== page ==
Wearing a Special Needs Baby

As the mother of a child with severe developmental delay I can't imagine life without babywearing. (I haven't quite come to grips with the term babywearing but I will use it in this article to distinguish between holding in a carrier - wearing, and holding in arms - carrying.)

When our second child hit 10 kilograms we had to start taking our pushchair when we did the grocery shopping. He was too heavy for the baby seats in the trolleys but he couldn't sit up to use the standard seats. A pushchair, a trolley, two pre-schoolers, and a month's worth of groceries in a busy store had me thinking there must be a better way.

During my hunt for alternatives I eventually discovered the world of wraparound carriers. For our next grocery trip I was able to wear my son on my back and leave the pushchair at home.

A Happy Place

About a month after we started wrapping we attended a five-day assessment involving 13 different appointments. This is a LOT for a 19 month old to cope with! When he needed to sleep I was able to put him in a carrier and he could refresh himself physically - and emotionally - at the same time.

Developmental Aid
Part of our son's physical therapy was (and is) getting him in well supported sitting positions. His upper body strength improved significantly, and I'm sure this was, in part, from being worn.

I also find it much easier to remember to talk to him when he's right there with me. Our first child had demanded constant conversation but I found I needed to make an effort to talk directly to our second while I was busy doing things.

Life Goes On
Involving him in the day-to-day business of the household has become much easier too. Because it required two hands to carry him I either had to make several trips, or leave him alone while I moved about. With my boy on my back I could, for example, hang washing and swing our oldest child, without neglecting our second.

Siblings
Supporting the emotions of children is obviously important in all families and even more so when they have a high maintenance sibling. Ideally in the moments when my first-born's world is crumbling I drop everything and tend just to her, when that's not possible she loves to climb on my back. It allows me to get a few things done while she hides from the worries of the world and soaks in some Mummy time.

Now that Adonijah is a big brother I wear the children more than ever. Our newborn can watch the world from my back, then fall in to a peaceful sleep listening to my heartbeat, and I can still tend to the other two. I get to sit at the table while my oldest eats breakfast and my lap is still free for giving my second some food. I can work with my special needs child without having to decide between him and the baby. With one worn and one carried I am able to take them both to do simple things, like seeing visitors to their cars.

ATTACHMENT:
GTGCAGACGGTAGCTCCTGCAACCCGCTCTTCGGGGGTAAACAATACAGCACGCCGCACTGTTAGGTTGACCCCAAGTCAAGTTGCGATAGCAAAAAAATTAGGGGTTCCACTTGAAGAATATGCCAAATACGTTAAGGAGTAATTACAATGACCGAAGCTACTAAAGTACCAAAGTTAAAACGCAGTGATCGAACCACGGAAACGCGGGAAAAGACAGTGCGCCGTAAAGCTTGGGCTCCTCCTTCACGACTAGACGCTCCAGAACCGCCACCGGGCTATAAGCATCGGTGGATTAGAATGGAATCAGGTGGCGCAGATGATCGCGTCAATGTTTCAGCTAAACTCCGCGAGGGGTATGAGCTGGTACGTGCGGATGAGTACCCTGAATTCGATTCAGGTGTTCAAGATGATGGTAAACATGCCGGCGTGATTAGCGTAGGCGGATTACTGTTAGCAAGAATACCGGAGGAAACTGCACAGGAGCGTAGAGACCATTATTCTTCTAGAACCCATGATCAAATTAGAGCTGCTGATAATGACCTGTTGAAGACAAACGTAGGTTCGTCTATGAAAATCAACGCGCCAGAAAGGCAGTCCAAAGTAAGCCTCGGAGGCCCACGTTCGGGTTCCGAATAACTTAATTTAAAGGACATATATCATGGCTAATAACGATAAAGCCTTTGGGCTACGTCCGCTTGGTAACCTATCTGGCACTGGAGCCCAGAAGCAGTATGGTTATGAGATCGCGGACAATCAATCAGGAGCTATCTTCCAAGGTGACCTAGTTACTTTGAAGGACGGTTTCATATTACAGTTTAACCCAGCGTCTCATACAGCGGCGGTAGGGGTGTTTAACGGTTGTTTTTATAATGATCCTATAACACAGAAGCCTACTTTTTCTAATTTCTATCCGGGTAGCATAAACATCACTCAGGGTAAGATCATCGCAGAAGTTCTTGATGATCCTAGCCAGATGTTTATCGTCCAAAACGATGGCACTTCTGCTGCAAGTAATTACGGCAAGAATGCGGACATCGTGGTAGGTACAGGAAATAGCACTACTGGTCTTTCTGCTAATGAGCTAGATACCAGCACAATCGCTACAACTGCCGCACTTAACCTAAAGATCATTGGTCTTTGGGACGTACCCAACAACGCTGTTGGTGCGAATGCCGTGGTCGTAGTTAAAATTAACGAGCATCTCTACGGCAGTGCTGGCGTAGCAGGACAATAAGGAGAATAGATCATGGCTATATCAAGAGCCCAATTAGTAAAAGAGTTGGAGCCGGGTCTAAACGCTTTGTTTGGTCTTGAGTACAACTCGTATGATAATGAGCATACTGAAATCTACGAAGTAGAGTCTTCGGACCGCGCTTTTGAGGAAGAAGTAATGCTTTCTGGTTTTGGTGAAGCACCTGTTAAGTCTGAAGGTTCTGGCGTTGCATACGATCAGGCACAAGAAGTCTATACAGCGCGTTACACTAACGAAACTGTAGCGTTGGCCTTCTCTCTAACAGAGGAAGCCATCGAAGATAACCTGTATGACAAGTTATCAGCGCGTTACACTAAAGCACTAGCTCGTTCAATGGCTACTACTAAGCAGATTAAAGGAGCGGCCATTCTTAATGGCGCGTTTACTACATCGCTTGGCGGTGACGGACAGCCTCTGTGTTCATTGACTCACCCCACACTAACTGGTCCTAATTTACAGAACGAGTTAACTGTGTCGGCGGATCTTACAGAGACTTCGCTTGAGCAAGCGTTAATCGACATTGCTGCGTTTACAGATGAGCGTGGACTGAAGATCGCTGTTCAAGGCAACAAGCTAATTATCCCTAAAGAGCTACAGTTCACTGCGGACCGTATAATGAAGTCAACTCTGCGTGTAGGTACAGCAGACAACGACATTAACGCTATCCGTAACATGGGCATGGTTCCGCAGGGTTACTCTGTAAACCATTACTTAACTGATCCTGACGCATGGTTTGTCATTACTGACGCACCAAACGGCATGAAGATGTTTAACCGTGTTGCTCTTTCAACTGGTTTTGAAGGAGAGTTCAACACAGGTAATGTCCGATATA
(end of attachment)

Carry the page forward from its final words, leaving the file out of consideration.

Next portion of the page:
Refining the Art
We often have to refine different ties to suit our particular needs. When we first started the Back Wrap Cross Carry I had to have the top cross supporting my son's head. When I was learning the Rucksack I had to swaddle him to achieve it. I've never had much success with front carries but bear in mind I didn't start wearing him until he was 18 months. By that age it took two hands to hold him on my front and I needed another two to manipulate the wrap! If I HAD to do front carries I would have persevered and conquered them though. (Just after he turned two my son was having a minor operation so I practised front carries a bit more diligently in preparation for that, while they were still not my favourites I did get better at them when they were needed.)

Many "mainstream" carriers are too short now that I have a (long) two and a half year old. They are understandably designed to allow older children to have their arms out. Which is not an option for us.

It takes longer getting my son in a comfortable carry, which bothered me for a while; eventually I thought about the fact that it also takes longer than others to get him in a carseat or to do most every day things, I was then able to see our situation for what it is.
There are so many variables that I can't give specific advice in an article. For example, with low muscle tone we need carriers that fully support his head; Downs Syndrome children are often not meant to have their legs straddled; a child with any paralysis or stiffening will have different needs again. I would encourage you though, to go to TBW's forums to ask questions and get advice specific to your situation.

I think any form of special needs is going to make wearing more challenging but the result is definitely worth it!

By: Sally Gillespie 2006